I can’t say what was in Robert Caisley’s mind, but his 2011 play Happy (now playing at the Hollywood Fringe Festival) strikes me as the sort of thing a writer writes after seeing an Edward Albee play and getting the impression that a terrible party is a sure-fire premise. Two couples gather for dinner, one of them only a month together; the new girlfriend’s a doozy: sexually provocative, maybe crazy, and half the age of her boyfriend, whose staid, married friends are taken aback. It’s the old story of middle-aged middle-class middlebrows with lives predicated on pretense vs a brazen artistic firebrand who, filterless, always speaks her mind. Caisley throws in some old resentments and two offstage traumas: a neighborhood bully and a special needs child, never seen but referred to as if at some point they’ll become relevant. Everybody drinks too much, confessions are made, masks dropped, truths revealed. Automatic dramatic tension, no?
In fact this boring play has no drama. It has not even the fallback of clever dialogue. Nothing that matters can happen, because none of the characters wants anything, or has anything of value to lose or gain. These are not people but ciphers in an intellectual equation. Only one of them has a discernible personality, and she is entirely annoying. It is impossible to see what anyone would find attractive in this troublesome creature beyond the physical, but the casting of an unready Katharine Diaz in the role is explicable in that she is toothsome and, incidentally, the producer.
Christopher Violette and Eric Gutierrez play a bland white stereotype and a bland Latin stereotype; their portrayals are honest but uninspired. The very good Lauren Letherer makes what she can of her repressed housewife, but like the others she looks as if she’s done her work alone, without the assistance of a director who could offer useful prompts in the way of motivation or color.
Rachel Parker’s direction of the production, entire, is no less banal. Despite a grid full of available instruments, Justin Huen’s lighting looks as if he gave Parker the option of a single special – absurdly chosen – in an otherwise flat wash. Taking a seat before the show even begins, one notices an error: a team that knew it was going to a fringe festival has attempted a photo-realistic set (designed by Annette Diaz), but because it has to share the space with other acts it has left the walls and floor bare and black. There’s a couch and a coffee table and a bar-rack, but no door – apparently, one enters this upstairs apartment through an audience. Space is a naturally occurring limitation common to festival circumstances, but that’s not an excuse for suspending a physical reality when the illusion becomes inconvenient. It is instead a challenge to figure out what sort of show, in what sort of mode and style, would work in the given situation.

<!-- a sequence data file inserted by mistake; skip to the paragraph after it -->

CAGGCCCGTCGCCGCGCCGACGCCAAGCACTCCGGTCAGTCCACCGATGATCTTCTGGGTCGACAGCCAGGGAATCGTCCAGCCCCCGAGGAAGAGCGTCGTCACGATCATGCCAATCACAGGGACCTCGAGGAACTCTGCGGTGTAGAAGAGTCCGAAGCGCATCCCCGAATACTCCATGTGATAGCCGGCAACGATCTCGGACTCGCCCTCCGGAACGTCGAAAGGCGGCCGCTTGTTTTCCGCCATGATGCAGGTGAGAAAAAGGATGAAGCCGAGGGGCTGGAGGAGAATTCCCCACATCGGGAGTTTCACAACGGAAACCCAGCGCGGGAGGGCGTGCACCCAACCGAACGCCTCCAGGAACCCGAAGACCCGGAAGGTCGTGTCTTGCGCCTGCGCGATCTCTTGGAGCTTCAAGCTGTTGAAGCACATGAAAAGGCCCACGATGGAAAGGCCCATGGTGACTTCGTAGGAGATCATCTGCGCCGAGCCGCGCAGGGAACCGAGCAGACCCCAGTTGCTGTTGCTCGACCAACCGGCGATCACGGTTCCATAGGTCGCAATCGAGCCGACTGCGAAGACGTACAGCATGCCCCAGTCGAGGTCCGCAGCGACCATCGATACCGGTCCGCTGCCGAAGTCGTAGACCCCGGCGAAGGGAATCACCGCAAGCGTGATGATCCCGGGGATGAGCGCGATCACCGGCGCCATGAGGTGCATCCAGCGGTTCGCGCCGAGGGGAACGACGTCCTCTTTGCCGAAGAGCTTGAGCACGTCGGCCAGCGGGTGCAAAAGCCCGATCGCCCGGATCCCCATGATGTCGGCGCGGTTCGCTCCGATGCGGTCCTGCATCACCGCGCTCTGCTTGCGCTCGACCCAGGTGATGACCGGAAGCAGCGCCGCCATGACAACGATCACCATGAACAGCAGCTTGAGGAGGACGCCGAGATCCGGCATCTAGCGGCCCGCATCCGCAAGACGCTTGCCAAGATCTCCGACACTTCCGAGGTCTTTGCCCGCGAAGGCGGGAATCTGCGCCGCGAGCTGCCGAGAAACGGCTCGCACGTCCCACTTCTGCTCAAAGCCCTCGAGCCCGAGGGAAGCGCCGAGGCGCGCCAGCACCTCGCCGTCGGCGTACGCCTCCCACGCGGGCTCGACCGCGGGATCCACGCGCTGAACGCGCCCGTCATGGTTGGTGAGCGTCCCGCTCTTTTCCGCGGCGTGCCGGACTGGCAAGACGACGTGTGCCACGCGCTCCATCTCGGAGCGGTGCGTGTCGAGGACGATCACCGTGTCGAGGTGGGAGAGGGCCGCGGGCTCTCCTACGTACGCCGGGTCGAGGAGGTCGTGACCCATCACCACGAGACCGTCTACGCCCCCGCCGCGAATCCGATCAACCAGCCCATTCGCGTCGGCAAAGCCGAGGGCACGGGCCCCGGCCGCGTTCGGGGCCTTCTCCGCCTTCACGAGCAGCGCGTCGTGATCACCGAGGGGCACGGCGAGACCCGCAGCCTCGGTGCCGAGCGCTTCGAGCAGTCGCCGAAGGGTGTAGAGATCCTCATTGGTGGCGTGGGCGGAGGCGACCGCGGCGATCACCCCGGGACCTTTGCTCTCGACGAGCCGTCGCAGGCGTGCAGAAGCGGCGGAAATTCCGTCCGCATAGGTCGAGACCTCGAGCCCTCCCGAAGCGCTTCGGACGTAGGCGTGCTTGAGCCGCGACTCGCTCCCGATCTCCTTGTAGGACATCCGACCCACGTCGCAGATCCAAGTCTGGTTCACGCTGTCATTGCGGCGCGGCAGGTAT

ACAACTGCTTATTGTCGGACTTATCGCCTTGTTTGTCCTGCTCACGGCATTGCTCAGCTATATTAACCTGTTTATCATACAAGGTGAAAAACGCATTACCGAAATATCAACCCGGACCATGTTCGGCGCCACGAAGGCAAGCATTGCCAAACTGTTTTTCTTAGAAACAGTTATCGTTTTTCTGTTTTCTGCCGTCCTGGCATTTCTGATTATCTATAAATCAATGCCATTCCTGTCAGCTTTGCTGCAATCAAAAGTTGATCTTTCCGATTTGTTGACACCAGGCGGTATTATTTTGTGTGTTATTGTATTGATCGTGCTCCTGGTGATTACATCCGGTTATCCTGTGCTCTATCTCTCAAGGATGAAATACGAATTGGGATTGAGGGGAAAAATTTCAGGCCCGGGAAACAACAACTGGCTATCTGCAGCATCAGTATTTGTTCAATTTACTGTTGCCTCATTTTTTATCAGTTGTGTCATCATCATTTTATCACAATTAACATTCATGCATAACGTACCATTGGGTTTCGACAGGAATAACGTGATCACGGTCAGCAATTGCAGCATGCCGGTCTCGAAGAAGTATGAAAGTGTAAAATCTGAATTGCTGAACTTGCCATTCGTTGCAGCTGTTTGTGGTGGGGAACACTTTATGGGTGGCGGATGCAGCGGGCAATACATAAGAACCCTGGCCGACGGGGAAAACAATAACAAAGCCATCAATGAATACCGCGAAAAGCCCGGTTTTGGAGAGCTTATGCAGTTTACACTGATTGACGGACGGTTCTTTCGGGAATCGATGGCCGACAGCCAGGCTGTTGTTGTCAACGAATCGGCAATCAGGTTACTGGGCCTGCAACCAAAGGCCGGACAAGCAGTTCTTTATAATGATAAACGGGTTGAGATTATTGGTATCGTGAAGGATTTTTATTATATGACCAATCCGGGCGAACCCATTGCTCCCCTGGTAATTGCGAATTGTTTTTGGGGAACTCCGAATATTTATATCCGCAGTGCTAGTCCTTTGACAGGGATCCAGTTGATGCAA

This is a show in which a character waves a loaf of cheap French bread and chatters about the hard-to-find Armenian grocer who supplies this delicacy, as if its cellophane bag didn’t bear a large white bar-code sticker of the sort you see at Ralph’s. In this show, a tidy if prosaic living room complete with knick-knacks and a Japanese screen also features lengths of pipe from Home Depot (again with the price tags) in case someone wants to bash something. Maya Star’s makeup effects to simulate an injury get a lot of production, because blood is exciting, but a puddle of water on the floor doesn’t have to be there, even though the characters refer to it, stare at it, and get a towel to mop up its nonexistence. A late moment of onstage violence was underrehearsed and blown on opening night, bottoming out a presentation as wanting as its text.
Saturday June 13 at 3 p.m.
Friday June 19 at 8:30 p.m.
Sunday June 21 at 1 p.m.
Thursday June 25 at 10 p.m.
at the Let Live Theater, 916 N. Formosa Avenue in Hollywood
for tickets visit www.hollywoodfringe.org/projects/2161?tab=details